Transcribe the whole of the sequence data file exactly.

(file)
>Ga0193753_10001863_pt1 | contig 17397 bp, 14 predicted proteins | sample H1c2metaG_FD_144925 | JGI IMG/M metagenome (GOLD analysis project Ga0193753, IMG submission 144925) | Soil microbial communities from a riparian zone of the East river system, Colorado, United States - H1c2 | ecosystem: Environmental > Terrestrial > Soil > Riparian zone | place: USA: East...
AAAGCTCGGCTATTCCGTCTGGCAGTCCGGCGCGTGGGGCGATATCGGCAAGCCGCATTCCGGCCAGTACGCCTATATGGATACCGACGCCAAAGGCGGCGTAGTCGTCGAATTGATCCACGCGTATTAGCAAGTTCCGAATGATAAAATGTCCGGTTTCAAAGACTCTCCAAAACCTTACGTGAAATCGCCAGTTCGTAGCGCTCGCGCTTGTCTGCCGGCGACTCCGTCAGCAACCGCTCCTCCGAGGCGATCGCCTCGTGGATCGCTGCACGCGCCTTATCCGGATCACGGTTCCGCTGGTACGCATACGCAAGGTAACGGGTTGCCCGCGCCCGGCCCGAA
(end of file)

>Ga0193753_10001863_pt1 | contig 17397 bp, 14 predicted proteins | sample H1c2metaG_FD_144925 | JGI IMG/M metagenome (GOLD analysis project Ga0193753, IMG submission 144925) | Soil microbial communities from a riparian zone of the East river system, Colorado, United States - H1c2 | ecosystem: Environmental > Terrestrial > Soil > Riparian zone | place: USA: East...
AAAGCTCGGCTATTCCGTCTGGCAGTCCGGCGCGTGGGGCGATATCGGCAAGCCGCATTCCGGCCAGTACGCCTATATGGATACCGACGCCAAAGGCGGCGTAGTCGTCGAATTGATCCACGCGTATTAGCAAGTTCCGAATGATAAAATGTCCGGTTTCAAAGACTCTCCAAAACCTTACGTGAAATCGCCAGTTCGTAGCGCTCGCGCTTGTCTGCCGGCGACTCCGTCAGCAACCGCTCCTCCGAGGCGATCGCCTCGTGGATCGCTGCACGCGCCTTATCCGGATCACGGTTCCGCTGGTACGCATACGCAAGGTAACGGGTTGCCCGCGCCCGGCCCGAA